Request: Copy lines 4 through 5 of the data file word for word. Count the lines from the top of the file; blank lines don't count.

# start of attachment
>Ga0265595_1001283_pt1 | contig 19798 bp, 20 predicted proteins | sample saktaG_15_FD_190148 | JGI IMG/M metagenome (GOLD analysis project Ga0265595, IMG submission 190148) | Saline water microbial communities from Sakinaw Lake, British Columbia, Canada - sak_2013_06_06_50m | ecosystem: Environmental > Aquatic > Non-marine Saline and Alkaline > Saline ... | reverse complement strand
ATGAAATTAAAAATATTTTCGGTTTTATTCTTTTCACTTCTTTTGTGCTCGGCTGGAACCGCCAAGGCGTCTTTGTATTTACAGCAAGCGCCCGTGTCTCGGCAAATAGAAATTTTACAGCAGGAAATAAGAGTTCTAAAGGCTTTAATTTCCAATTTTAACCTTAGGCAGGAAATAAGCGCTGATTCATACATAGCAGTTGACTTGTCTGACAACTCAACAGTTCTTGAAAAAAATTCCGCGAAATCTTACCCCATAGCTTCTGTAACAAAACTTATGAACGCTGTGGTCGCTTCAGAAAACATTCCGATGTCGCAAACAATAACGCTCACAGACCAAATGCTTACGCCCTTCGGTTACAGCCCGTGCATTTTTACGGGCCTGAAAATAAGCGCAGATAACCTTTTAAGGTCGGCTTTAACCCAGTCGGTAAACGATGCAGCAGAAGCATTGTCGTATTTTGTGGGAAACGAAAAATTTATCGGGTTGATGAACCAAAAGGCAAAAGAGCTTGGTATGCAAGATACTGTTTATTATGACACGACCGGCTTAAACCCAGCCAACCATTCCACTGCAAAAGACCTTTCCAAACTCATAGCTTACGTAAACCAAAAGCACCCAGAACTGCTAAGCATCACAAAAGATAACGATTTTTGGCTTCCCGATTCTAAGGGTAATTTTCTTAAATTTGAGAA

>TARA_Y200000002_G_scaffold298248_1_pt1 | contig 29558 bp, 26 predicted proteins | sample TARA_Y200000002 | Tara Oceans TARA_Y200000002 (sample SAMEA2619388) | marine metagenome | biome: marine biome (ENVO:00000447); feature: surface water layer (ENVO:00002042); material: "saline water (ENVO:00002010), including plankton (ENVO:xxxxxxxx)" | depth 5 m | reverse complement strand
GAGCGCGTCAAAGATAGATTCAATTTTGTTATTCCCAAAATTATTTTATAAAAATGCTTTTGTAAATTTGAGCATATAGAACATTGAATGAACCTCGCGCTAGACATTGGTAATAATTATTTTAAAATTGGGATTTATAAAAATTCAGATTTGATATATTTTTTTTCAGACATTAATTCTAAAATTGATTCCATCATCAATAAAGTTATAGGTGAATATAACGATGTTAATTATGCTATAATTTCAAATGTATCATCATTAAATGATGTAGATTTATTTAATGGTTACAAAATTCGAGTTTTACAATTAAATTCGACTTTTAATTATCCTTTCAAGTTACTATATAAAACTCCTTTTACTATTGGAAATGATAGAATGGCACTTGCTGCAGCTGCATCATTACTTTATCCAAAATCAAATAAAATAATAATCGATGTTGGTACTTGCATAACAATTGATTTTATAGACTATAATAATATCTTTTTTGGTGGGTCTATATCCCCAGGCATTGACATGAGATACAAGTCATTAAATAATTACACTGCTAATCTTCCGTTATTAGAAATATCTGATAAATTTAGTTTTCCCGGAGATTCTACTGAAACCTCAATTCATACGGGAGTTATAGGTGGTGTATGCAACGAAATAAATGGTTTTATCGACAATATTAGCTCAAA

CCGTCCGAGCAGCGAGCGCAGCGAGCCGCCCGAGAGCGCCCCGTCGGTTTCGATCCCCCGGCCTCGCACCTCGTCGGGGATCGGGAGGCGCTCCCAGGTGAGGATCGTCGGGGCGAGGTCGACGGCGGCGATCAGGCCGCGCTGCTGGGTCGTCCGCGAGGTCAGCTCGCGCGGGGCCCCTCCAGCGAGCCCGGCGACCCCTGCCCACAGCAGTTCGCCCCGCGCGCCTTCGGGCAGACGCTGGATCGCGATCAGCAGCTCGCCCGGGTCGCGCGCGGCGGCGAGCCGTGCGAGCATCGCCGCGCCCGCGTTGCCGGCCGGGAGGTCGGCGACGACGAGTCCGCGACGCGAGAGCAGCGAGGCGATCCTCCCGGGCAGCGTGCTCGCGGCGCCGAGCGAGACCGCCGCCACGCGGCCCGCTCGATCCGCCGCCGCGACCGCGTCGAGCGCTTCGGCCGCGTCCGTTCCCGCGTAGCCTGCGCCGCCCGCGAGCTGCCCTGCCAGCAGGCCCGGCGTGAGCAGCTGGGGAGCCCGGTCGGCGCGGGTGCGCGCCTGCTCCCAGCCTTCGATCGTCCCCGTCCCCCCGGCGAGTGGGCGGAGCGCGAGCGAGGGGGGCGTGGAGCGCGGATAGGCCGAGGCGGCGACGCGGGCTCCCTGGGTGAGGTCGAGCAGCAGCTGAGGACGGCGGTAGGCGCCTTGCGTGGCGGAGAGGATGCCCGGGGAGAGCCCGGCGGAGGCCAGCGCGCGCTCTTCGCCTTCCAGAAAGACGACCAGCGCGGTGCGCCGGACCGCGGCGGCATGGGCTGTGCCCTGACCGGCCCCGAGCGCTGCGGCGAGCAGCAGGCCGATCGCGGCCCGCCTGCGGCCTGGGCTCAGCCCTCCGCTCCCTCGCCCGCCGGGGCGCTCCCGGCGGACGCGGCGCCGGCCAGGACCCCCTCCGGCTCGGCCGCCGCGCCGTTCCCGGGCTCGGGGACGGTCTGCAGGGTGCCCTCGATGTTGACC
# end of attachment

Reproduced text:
GAGCGCGTCAAAGATAGATTCAATTTTGTTATTCCCAAAATTATTTTATAAAAATGCTTTTGTAAATTTGAGCATATAGAACATTGAATGAACCTCGCGCTAGACATTGGTAATAATTATTTTAAAATTGGGATTTATAAAAATTCAGATTTGATATATTTTTTTTCAGACATTAATTCTAAAATTGATTCCATCATCAATAAAGTTATAGGTGAATATAACGATGTTAATTATGCTATAATTTCAAATGTATCATCATTAAATGATGTAGATTTATTTAATGGTTACAAAATTCGAGTTTTACAATTAAATTCGACTTTTAATTATCCTTTCAAGTTACTATATAAAACTCCTTTTACTATTGGAAATGATAGAATGGCACTTGCTGCAGCTGCATCATTACTTTATCCAAAATCAAATAAAATAATAATCGATGTTGGTACTTGCATAACAATTGATTTTATAGACTATAATAATATCTTTTTTGGTGGGTCTATATCCCCAGGCATTGACATGAGATACAAGTCATTAAATAATTACACTGCTAATCTTCCGTTATTAGAAATATCTGATAAATTTAGTTTTCCCGGAGATTCTACTGAAACCTCAATTCATACGGGAGTTATAGGTGGTGTATGCAACGAAATAAATGGTTTTATCGACAATATTAGCTCAAA

CCGTCCGAGCAGCGAGCGCAGCGAGCCGCCCGAGAGCGCCCCGTCGGTTTCGATCCCCCGGCCTCGCACCTCGTCGGGGATCGGGAGGCGCTCCCAGGTGAGGATCGTCGGGGCGAGGTCGACGGCGGCGATCAGGCCGCGCTGCTGGGTCGTCCGCGAGGTCAGCTCGCGCGGGGCCCCTCCAGCGAGCCCGGCGACCCCTGCCCACAGCAGTTCGCCCCGCGCGCCTTCGGGCAGACGCTGGATCGCGATCAGCAGCTCGCCCGGGTCGCGCGCGGCGGCGAGCCGTGCGAGCATCGCCGCGCCCGCGTTGCCGGCCGGGAGGTCGGCGACGACGAGTCCGCGACGCGAGAGCAGCGAGGCGATCCTCCCGGGCAGCGTGCTCGCGGCGCCGAGCGAGACCGCCGCCACGCGGCCCGCTCGATCCGCCGCCGCGACCGCGTCGAGCGCTTCGGCCGCGTCCGTTCCCGCGTAGCCTGCGCCGCCCGCGAGCTGCCCTGCCAGCAGGCCCGGCGTGAGCAGCTGGGGAGCCCGGTCGGCGCGGGTGCGCGCCTGCTCCCAGCCTTCGATCGTCCCCGTCCCCCCGGCGAGTGGGCGGAGCGCGAGCGAGGGGGGCGTGGAGCGCGGATAGGCCGAGGCGGCGACGCGGGCTCCCTGGGTGAGGTCGAGCAGCAGCTGAGGACGGCGGTAGGCGCCTTGCGTGGCGGAGAGGATGCCCGGGGAGAGCCCGGCGGAGGCCAGCGCGCGCTCTTCGCCTTCCAGAAAGACGACCAGCGCGGTGCGCCGGACCGCGGCGGCATGGGCTGTGCCCTGACCGGCCCCGAGCGCTGCGGCGAGCAGCAGGCCGATCGCGGCCCGCCTGCGGCCTGGGCTCAGCCCTCCGCTCCCTCGCCCGCCGGGGCGCTCCCGGCGGACGCGGCGCCGGCCAGGACCCCCTCCGGCTCGGCCGCCGCGCCGTTCCCGGGCTCGGGGACGGTCTGCAGGGTGCCCTCGATGTTGACC